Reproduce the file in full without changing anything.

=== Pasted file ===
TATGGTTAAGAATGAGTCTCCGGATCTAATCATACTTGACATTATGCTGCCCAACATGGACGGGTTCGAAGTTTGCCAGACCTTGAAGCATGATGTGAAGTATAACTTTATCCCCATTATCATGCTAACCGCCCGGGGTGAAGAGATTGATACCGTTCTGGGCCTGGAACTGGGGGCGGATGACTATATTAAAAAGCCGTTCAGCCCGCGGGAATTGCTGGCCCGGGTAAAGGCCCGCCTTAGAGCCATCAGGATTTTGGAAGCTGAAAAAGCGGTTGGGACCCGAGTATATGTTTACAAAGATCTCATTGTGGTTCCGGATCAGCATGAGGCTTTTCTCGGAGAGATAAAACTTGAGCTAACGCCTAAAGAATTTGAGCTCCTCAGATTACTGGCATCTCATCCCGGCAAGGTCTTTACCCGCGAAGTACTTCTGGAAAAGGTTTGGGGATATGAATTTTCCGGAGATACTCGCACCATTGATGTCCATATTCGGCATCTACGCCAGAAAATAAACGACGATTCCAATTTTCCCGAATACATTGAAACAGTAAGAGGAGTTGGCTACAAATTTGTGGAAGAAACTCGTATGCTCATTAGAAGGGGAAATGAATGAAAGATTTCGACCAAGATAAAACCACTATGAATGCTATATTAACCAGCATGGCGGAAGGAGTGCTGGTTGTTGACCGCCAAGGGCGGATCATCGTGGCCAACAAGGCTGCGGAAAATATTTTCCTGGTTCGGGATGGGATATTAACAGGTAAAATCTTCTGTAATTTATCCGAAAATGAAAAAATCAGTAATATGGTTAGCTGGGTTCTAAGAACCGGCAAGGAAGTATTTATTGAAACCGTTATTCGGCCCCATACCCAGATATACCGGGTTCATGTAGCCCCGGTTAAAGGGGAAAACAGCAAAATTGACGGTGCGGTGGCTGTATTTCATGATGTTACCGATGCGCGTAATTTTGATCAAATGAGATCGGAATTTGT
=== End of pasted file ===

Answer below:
TATGGTTAAGAATGAGTCTCCGGATCTAATCATACTTGACATTATGCTGCCCAACATGGACGGGTTCGAAGTTTGCCAGACCTTGAAGCATGATGTGAAGTATAACTTTATCCCCATTATCATGCTAACCGCCCGGGGTGAAGAGATTGATACCGTTCTGGGCCTGGAACTGGGGGCGGATGACTATATTAAAAAGCCGTTCAGCCCGCGGGAATTGCTGGCCCGGGTAAAGGCCCGCCTTAGAGCCATCAGGATTTTGGAAGCTGAAAAAGCGGTTGGGACCCGAGTATATGTTTACAAAGATCTCATTGTGGTTCCGGATCAGCATGAGGCTTTTCTCGGAGAGATAAAACTTGAGCTAACGCCTAAAGAATTTGAGCTCCTCAGATTACTGGCATCTCATCCCGGCAAGGTCTTTACCCGCGAAGTACTTCTGGAAAAGGTTTGGGGATATGAATTTTCCGGAGATACTCGCACCATTGATGTCCATATTCGGCATCTACGCCAGAAAATAAACGACGATTCCAATTTTCCCGAATACATTGAAACAGTAAGAGGAGTTGGCTACAAATTTGTGGAAGAAACTCGTATGCTCATTAGAAGGGGAAATGAATGAAAGATTTCGACCAAGATAAAACCACTATGAATGCTATATTAACCAGCATGGCGGAAGGAGTGCTGGTTGTTGACCGCCAAGGGCGGATCATCGTGGCCAACAAGGCTGCGGAAAATATTTTCCTGGTTCGGGATGGGATATTAACAGGTAAAATCTTCTGTAATTTATCCGAAAATGAAAAAATCAGTAATATGGTTAGCTGGGTTCTAAGAACCGGCAAGGAAGTATTTATTGAAACCGTTATTCGGCCCCATACCCAGATATACCGGGTTCATGTAGCCCCGGTTAAAGGGGAAAACAGCAAAATTGACGGTGCGGTGGCTGTATTTCATGATGTTACCGATGCGCGTAATTTTGATCAAATGAGATCGGAATTTGT